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Janette Atkinson, Deirdre Birtles, John Wattam-Bell, Oliver Braddick; Global form and global motion: Which develops first in infancy? VERP evidence. Journal of Vision 2005;5(8):490. doi: 10.1167/5.8.490.
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© 2016 Association for Research in Vision and Ophthalmology.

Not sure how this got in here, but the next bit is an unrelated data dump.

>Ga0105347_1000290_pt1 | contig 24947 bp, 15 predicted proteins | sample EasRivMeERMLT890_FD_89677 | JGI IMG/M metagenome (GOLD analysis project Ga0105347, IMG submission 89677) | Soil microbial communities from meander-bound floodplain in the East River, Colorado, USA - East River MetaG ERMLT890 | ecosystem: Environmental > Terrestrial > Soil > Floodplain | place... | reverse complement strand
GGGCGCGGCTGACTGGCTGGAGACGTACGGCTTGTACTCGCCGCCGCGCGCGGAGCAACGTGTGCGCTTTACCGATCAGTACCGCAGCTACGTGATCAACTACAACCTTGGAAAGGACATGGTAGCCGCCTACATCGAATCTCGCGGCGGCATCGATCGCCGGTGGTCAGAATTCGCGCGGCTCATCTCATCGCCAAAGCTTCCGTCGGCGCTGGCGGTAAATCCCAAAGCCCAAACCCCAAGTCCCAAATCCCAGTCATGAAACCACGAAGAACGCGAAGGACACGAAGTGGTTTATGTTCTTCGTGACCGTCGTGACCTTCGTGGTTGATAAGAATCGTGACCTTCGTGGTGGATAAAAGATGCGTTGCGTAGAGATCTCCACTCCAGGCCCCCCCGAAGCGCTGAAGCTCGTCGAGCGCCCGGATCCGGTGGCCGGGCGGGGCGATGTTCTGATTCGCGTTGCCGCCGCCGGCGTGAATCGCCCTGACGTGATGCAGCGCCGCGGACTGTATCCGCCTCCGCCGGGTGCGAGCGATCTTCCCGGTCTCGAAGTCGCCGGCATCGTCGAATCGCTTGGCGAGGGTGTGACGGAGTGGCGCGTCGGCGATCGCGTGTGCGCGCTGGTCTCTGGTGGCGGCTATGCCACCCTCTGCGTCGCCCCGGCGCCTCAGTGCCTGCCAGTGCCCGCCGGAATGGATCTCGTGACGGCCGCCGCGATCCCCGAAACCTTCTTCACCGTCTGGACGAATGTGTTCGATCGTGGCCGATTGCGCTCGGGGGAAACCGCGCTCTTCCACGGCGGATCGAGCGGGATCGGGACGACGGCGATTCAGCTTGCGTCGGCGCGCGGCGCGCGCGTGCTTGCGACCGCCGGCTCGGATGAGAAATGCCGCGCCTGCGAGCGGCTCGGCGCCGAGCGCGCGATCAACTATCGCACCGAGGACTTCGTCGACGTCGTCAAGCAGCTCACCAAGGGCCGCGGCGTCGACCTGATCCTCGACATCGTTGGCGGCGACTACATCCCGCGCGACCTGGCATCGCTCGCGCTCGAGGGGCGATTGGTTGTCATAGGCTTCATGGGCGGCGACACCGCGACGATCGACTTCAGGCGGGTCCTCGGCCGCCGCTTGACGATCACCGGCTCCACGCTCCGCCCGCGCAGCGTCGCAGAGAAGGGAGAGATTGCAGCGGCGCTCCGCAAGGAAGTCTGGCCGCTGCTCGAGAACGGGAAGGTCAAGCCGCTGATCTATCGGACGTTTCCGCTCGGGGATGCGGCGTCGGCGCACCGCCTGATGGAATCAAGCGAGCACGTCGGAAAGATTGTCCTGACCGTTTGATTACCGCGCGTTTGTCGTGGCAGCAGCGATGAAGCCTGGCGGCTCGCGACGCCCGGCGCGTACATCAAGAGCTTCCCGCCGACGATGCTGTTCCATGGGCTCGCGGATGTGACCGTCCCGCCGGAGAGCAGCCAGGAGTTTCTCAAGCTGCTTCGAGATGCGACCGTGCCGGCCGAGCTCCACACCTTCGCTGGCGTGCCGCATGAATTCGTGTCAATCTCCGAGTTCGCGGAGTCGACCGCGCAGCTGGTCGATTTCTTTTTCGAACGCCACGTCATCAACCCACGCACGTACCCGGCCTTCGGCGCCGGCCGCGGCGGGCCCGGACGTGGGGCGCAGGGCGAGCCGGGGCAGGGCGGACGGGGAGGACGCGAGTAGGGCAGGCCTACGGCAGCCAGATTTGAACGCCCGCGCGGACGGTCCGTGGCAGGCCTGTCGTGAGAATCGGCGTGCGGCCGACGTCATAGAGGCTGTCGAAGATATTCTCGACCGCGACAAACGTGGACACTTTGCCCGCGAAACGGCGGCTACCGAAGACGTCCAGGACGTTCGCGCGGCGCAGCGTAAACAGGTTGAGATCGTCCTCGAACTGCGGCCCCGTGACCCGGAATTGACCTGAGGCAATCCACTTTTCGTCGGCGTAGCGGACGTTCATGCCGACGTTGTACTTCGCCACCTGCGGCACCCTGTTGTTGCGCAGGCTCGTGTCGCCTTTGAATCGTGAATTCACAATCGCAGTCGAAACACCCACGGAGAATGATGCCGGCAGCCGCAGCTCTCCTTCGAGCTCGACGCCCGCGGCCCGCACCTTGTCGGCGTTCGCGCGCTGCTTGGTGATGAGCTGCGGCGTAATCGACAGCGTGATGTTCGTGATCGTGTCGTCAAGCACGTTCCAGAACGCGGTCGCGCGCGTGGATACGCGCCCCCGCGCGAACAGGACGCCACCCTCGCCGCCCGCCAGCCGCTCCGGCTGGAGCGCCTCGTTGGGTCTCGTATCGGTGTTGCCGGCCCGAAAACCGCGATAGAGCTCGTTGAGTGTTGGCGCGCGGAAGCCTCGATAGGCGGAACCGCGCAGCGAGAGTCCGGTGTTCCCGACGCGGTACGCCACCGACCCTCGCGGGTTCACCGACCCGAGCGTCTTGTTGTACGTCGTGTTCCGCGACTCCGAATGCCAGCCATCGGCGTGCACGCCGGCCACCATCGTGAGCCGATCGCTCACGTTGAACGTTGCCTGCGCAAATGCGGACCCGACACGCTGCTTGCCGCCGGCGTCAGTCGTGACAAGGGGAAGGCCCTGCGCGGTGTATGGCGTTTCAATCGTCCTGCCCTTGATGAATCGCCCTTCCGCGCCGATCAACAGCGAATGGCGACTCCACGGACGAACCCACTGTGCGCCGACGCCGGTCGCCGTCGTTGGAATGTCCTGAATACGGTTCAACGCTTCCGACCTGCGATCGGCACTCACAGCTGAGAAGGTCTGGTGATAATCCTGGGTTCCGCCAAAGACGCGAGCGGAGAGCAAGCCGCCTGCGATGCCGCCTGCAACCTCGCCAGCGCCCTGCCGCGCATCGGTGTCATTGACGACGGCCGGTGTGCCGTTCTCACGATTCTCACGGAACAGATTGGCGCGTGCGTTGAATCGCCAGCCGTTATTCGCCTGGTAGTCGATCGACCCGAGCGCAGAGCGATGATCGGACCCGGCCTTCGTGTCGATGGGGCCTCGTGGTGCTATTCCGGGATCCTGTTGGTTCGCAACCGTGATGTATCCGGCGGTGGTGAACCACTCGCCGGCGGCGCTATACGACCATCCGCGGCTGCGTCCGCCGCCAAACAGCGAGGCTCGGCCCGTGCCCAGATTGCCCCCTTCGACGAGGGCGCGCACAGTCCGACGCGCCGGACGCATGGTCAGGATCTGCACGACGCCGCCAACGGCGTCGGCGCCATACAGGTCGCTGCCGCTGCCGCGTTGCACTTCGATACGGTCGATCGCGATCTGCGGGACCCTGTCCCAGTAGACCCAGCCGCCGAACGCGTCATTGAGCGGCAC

Sensitivity to global form and to global motion are dissociable measures of processing in the ventral and dorsal cortical streams, in adults and in developmental disorders. How do these two forms of processing develop in infancy? Changes in contour orientation elicit visual event-related potentials (VERP) earlier in development than do reversals of motion direction (Atkinson, ARVO 2002); however, both these responses may arise from purely local mechanisms. Here we tested infants aged 8–16 weeks, and adults, for VERPs dependent on global processing. In both form and motion stimuli, a display containing a region of concentrically organized elements alternated at 1–2 Hz with a display of similar, randomly oriented, elements. For the global form test, the elements were short arc segments; for global motion they were dots moving along short trajectories forming similar arcs. In each case, a signal at the stimulus frequency (F1) indicates differential responses to globally coherent and incoherent displays, while a second-harmonic signal (F2) could arise from responses to local changes in orientation or direction. A large proportion of the infants show a statistically reliable F1 response to coherent motion, while few do for coherent form. Infants show a larger F1 for motion than form; this ratio declines with age and averages about 1 in adults. The ratio shows the opposite behaviour for F2, so the motion advantage is specific to global processing. This suggests a developmental advantage for global motion processing over form processing in infancy, even though local processing develops earlier for form. This result will be discussed in relation to the apparently opposite effect in middle childhood whereby dorsal stream function tends to lag behind ventral and show more vulnerability to neurodevelopmental disorders (Atkinson et al, NeuroReport, 1997; Gunn et al, NeuroReport, 2002; Braddick et al, Neuropsychologia, 2003).
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